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Hospitals' Fear of 30-Day Penalties May Speed Hospice Admissions



An exception to federal 30-day mortality measures may incent hospitals to prematurely push patients into hospice care, says one critic, who calls it an unintended consequence of healthcare reform.



5 comments on "Hospitals' Fear of 30-Day Penalties May Speed Hospice Admissions"
James Sinclair, M.D. (6/27/2013 at 4:10 PM)

Excellent point and counter-point. CMS will soon be making public outcomes data regarding our own patient's 30 day mortality rate from agressive intervention such as last chemotherapy given. If peer review could put pressure on us to see our failure in appropriate hospice referral then I agree we wouldn't need payer oversight.
Michael D. Fratkin,MD (6/14/2013 at 9:08 AM)

If the effect of the ridiculous 24 hour timeframe is that hospitals dig deeper to resource and staff Palliative Care programs, I can live with the social engineering of the federal guidelines. It seems more likely, at least in my neck of the woods, that already strapped community hospitals will just try to lean on their underfunded, understaffed, and under-resourced Palliative Care "Teams" (I am a "team" of one) to impossibly improve this metric. The desired outcome is to accelerate the conversations that define patient and family desires and values to occur prior to the initiation of any treatment plan....at admission. The culture change required to give time and space for this discussion at the moment of admission is vast. It's not going to be successful putting a Palliative Medicine provider into every hospital admission process. Rather, it will be nessecary for the incentives to favor the TIME it takes to have these conversations at admission by the admitting physician/provider. The pace, pressure, workloads, lean staffing, rising documentation requirements, and the quantification of 'quality medical care' all work to speed the admission process up and pull the provider from the central human dilemma of our patients understanding the reality of their circumstances and choosing their own path. The solution awaits us at the bedside if our systems can accommodate another 15-30 minutes to meet these people on their own terms rather than in terms of their role as data in an industrial medical machine.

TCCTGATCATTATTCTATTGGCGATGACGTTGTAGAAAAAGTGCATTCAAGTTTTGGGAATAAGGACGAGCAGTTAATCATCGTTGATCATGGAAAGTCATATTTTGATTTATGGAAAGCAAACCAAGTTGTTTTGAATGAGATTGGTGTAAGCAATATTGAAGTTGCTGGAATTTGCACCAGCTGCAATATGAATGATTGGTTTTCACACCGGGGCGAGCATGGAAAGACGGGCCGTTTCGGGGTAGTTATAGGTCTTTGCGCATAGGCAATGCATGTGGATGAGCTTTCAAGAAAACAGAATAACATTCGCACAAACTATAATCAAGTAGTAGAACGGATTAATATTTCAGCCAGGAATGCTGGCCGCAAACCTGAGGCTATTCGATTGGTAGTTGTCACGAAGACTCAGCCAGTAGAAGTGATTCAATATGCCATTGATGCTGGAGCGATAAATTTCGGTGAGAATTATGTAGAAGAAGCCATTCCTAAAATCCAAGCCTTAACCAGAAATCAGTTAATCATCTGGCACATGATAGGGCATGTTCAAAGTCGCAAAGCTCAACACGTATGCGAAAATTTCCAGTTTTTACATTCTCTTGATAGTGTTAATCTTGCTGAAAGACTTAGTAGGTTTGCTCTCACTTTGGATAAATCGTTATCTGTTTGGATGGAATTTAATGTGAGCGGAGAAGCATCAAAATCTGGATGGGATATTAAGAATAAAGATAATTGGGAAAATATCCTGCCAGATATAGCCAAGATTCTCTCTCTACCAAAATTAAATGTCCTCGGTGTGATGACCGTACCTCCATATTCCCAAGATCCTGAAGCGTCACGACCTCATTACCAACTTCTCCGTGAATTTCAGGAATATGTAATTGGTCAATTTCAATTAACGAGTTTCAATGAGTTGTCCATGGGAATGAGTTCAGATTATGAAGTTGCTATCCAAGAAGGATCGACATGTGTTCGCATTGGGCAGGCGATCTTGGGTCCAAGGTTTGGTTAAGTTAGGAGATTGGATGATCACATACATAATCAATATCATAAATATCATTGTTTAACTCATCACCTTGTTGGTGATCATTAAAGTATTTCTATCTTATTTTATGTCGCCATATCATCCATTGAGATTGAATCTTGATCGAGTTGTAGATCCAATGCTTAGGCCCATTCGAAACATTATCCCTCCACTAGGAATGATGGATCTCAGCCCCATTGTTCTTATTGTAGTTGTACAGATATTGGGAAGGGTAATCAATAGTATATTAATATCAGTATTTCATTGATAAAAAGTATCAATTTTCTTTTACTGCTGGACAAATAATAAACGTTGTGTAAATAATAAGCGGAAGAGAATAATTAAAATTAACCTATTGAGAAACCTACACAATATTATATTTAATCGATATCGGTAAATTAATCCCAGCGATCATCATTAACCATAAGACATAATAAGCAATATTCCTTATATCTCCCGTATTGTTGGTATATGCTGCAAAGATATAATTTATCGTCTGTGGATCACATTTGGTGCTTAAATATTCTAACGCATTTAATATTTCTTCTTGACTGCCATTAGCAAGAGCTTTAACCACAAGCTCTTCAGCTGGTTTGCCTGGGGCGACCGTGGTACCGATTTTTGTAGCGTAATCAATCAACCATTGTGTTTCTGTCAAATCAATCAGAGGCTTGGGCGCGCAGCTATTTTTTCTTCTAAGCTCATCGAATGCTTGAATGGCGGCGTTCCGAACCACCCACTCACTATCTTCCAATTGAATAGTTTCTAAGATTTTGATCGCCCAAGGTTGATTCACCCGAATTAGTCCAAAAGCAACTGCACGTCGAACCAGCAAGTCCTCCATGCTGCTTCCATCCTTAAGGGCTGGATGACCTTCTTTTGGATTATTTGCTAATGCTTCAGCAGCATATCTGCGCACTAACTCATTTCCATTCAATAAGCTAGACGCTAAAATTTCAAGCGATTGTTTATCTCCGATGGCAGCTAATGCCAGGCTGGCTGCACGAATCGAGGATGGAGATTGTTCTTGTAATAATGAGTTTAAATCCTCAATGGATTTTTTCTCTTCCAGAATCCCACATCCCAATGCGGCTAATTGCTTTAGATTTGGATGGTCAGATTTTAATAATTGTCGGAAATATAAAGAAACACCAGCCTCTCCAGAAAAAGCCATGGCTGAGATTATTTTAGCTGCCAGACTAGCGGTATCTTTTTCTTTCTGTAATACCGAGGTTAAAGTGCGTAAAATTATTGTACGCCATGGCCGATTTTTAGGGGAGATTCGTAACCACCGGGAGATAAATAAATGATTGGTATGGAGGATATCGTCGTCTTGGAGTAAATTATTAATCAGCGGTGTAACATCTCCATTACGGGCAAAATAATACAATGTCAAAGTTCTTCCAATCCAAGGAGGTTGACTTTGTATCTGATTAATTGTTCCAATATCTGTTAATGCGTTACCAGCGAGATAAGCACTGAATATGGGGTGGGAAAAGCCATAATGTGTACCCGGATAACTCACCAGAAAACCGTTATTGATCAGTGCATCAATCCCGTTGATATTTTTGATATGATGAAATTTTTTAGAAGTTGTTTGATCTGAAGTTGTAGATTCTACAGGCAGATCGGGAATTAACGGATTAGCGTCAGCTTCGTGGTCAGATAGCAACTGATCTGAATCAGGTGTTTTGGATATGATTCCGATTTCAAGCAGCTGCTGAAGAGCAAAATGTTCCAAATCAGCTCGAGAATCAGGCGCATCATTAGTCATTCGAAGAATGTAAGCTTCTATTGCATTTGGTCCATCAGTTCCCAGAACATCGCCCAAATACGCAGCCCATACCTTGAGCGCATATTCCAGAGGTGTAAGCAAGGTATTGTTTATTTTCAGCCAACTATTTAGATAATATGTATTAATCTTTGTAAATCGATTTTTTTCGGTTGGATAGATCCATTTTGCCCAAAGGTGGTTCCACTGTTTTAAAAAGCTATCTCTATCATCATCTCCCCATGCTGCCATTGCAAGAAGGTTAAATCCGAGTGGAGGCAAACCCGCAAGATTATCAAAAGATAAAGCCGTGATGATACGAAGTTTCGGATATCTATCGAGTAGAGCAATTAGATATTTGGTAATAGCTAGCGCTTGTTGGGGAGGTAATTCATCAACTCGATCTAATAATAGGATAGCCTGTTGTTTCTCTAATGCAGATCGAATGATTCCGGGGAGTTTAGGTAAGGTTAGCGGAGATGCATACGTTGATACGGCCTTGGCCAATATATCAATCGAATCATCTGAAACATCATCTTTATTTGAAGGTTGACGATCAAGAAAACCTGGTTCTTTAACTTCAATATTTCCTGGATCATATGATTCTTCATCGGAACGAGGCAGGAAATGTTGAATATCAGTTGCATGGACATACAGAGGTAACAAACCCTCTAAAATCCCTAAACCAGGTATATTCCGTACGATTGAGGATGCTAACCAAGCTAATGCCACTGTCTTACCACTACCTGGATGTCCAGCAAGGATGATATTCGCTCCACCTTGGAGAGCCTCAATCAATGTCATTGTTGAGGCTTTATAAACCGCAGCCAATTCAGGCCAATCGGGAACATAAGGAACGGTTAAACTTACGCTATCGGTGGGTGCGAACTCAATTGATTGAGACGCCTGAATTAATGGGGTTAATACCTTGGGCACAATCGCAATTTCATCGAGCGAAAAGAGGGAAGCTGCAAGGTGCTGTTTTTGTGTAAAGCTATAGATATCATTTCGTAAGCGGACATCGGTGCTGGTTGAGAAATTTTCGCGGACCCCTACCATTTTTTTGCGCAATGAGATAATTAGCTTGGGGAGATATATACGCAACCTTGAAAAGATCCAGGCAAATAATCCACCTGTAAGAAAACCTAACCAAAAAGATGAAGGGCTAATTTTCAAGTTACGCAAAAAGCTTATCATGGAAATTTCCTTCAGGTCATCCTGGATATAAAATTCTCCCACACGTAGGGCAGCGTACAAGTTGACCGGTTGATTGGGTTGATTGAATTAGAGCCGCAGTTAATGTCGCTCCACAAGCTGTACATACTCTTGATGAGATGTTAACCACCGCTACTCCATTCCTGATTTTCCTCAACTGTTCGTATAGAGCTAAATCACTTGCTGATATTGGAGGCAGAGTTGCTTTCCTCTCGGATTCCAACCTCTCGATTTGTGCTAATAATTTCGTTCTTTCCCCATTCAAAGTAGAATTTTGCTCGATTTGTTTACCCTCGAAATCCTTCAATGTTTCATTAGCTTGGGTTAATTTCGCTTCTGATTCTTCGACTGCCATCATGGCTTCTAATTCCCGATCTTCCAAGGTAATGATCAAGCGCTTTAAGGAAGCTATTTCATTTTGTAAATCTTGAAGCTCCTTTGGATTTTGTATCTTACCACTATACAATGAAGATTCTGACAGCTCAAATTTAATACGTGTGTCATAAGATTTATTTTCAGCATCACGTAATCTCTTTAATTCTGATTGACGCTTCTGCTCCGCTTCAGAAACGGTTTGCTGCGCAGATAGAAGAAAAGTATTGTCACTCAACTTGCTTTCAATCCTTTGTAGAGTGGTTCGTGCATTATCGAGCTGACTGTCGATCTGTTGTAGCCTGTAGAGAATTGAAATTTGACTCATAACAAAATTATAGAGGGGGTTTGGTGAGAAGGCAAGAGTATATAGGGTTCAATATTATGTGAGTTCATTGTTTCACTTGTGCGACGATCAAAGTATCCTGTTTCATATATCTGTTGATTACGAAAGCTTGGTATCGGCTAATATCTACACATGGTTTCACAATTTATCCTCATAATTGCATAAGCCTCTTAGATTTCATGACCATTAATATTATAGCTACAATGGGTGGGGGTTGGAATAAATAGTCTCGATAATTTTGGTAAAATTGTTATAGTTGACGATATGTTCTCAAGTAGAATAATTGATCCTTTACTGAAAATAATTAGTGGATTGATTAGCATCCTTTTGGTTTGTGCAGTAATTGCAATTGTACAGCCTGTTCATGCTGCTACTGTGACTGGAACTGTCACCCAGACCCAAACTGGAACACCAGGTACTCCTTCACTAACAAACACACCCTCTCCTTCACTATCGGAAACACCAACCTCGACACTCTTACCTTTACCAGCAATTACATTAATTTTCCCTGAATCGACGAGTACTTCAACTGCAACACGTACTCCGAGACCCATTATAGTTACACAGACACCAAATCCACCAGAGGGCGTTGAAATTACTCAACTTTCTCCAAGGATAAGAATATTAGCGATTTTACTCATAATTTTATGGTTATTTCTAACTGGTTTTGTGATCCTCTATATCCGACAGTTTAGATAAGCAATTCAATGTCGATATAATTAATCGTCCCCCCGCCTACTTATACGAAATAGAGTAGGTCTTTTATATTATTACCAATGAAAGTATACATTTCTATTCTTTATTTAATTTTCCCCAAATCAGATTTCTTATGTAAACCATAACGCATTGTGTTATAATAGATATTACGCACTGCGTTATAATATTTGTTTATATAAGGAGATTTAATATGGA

T R Patterson (6/12/2013 at 4:18 PM)

As an HPM doc who practiced so far 35 years, I feel there is merit in the claim that incentives will be followed by actions. Anyone who doesn't see this has not watched medicine evolve. BUT, the real question, I feel, is WHY are doctors not asking questions that raise end of life care and getting answers long before the terminal hospitalization. A large percentage of elderly patients, and those with life limiting diseases are KNOWN to be at risk well before. We as doctors have allowed (encouraged?) the myth that we can fix anything and extend life for over two generations! Are we surprised now when no one wants to ration care or allow death to be a natural part of life? We must get directives before the crisis develops- it is too hard in a crunch for most patients and families to suddenly confront death when they have been misled for so long that it won't happen.
Lisa Sams RNC, MSN (6/7/2013 at 1:49 PM)

Focusing on palliative and hospice care development can benefit patients. However, we should not underestimate the unintended consequence of the 24 hour decision limit. Can anyone point to evidence to show that patients, families and clinicians have all the information needed and the emotional readiness to make this call so quickly? I see this as dehumanizing, because we now have financial incentive to "mark" patients in this category during the admission...much like the approach to skin assessment. We got into the mess we are in the industry because the focus was on the numbers, bottom line and we are more focused on the bottom line...does not bode well for our patients. What will you say to your mom or dad who need to be admitted for pneumonia???
Jackeline Biddle Shuler (6/6/2013 at 6:59 PM)

As far as I am concerned palliative care is a necessary service that helps quality and patient safety. Any fiscal byproduct is just icing on the cake!